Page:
Is Self-Service Checking Out?
Good riddance as far as I'm concerned. If I'm good enough to shop in your store, you should be good enough to bag my items for me. A wink or a smile doesn't hurt either.
Start waving goodbye to what was once hailed as the wave of the future -- self-service checkouts.
Several nationwide grocery chains recently reported that they're bagging the automated checkouts. But the DIY machines have been losing their luster for a while. In 2010, only 16 percent of supermarket transactions were done at self-checkout lanes, down from 22 percent three years ago, according to the Food Marketing Institute in Arlington, Va.
The checkouts, which debuted 10 years ago, were designed to cut the time spent waiting in line for shoppers and reduce labor costs for stores.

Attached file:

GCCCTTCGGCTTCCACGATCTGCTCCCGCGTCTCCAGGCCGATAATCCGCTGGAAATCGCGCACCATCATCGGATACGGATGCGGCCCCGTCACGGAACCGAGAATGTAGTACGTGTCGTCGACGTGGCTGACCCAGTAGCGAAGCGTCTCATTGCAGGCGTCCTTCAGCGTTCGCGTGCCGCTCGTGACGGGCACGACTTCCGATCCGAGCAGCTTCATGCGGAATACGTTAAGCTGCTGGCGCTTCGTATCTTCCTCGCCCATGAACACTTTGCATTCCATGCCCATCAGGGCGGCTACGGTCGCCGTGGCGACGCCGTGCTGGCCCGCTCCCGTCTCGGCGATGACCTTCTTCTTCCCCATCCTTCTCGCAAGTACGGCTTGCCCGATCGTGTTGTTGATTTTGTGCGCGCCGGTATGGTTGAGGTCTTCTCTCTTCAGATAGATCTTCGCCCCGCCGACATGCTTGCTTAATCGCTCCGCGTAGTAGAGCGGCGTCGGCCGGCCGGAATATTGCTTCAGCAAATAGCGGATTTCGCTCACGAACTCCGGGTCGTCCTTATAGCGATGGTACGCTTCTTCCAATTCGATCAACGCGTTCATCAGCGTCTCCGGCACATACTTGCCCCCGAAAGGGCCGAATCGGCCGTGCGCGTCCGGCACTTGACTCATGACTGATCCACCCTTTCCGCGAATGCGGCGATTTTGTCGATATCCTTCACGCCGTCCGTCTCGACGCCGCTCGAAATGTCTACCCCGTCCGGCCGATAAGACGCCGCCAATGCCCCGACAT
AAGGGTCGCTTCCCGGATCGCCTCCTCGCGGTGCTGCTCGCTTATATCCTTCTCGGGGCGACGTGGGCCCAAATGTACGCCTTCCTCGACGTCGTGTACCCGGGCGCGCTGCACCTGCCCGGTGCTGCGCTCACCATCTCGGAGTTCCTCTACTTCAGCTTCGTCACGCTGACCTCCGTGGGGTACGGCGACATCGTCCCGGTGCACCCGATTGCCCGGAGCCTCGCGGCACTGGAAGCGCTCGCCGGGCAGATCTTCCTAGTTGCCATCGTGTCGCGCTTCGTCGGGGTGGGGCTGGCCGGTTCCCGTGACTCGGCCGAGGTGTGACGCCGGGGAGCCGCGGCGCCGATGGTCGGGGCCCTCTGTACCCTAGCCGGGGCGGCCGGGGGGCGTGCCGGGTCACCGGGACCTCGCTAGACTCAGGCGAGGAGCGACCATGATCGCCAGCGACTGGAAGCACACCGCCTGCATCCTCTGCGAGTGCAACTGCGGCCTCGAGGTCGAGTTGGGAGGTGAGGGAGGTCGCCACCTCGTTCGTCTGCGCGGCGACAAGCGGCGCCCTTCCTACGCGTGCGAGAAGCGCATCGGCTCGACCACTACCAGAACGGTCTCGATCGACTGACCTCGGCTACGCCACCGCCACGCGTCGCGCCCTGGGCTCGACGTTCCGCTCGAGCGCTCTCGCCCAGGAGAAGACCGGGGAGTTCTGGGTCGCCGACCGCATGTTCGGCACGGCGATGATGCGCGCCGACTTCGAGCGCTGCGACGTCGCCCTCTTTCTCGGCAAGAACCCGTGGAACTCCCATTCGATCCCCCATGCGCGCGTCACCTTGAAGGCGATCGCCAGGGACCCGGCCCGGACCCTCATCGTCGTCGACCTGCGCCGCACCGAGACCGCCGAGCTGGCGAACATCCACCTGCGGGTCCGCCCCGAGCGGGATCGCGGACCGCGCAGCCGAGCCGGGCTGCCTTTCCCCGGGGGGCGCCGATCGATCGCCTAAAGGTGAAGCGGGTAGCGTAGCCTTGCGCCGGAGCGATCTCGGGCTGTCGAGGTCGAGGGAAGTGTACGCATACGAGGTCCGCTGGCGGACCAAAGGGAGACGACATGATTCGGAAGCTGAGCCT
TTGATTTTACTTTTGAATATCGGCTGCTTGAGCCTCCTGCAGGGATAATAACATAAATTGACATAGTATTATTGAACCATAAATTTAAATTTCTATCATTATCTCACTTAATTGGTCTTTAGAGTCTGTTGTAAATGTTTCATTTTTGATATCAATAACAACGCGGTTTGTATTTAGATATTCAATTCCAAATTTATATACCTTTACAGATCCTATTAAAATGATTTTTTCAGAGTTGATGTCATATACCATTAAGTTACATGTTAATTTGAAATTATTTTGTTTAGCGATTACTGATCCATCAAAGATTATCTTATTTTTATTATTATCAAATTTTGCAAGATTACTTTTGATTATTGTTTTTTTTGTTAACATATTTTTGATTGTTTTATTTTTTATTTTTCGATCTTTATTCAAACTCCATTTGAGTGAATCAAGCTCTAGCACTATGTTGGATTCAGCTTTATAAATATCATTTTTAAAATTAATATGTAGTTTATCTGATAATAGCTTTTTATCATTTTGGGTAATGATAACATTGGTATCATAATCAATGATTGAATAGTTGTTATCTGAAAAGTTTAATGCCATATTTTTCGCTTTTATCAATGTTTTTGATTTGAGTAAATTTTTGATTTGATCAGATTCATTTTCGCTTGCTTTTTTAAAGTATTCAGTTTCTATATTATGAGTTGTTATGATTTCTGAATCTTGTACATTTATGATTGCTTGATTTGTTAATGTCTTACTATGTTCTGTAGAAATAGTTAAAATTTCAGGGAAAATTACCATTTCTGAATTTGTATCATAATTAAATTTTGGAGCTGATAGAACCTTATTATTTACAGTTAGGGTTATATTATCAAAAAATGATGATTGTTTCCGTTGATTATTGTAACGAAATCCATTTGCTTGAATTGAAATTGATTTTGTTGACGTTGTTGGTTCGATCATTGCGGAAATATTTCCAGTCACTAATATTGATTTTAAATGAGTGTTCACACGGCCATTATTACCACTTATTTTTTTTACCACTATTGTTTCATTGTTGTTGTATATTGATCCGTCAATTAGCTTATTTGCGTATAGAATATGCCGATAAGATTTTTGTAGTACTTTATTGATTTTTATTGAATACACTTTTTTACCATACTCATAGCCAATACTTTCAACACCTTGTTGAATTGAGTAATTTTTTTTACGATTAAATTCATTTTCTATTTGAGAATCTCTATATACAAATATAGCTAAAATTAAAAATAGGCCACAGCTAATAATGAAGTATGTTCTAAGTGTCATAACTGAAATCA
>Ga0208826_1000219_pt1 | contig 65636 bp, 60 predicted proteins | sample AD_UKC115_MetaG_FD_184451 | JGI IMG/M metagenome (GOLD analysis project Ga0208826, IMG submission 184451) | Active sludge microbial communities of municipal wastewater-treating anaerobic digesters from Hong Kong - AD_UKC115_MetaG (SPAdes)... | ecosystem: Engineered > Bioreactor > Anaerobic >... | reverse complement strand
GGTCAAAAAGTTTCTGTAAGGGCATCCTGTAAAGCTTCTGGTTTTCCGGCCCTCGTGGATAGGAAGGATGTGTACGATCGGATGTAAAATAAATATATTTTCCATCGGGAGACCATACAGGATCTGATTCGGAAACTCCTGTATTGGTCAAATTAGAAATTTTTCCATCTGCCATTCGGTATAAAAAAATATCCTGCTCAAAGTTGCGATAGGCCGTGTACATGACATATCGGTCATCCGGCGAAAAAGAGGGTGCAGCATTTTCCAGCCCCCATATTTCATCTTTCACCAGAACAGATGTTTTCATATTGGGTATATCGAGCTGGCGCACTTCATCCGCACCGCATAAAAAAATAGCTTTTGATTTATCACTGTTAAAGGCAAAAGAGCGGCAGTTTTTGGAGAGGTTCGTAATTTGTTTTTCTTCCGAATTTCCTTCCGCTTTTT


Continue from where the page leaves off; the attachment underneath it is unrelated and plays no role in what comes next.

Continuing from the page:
Some retailers also hoped they would be a surefire way to make a positive impression on customers, said supermarket analyst David Livingston of DJL Research in Waukesha, Wis.
"Not all stores can hire friendly, attractive employees who leave a favorable experience," he said. "Sometimes a self-service checkout leaves a more positive feeling."
While some shoppers enjoy the autonomy, Madeline Forbes of Minneapolis said she uses self-service only as a last resort.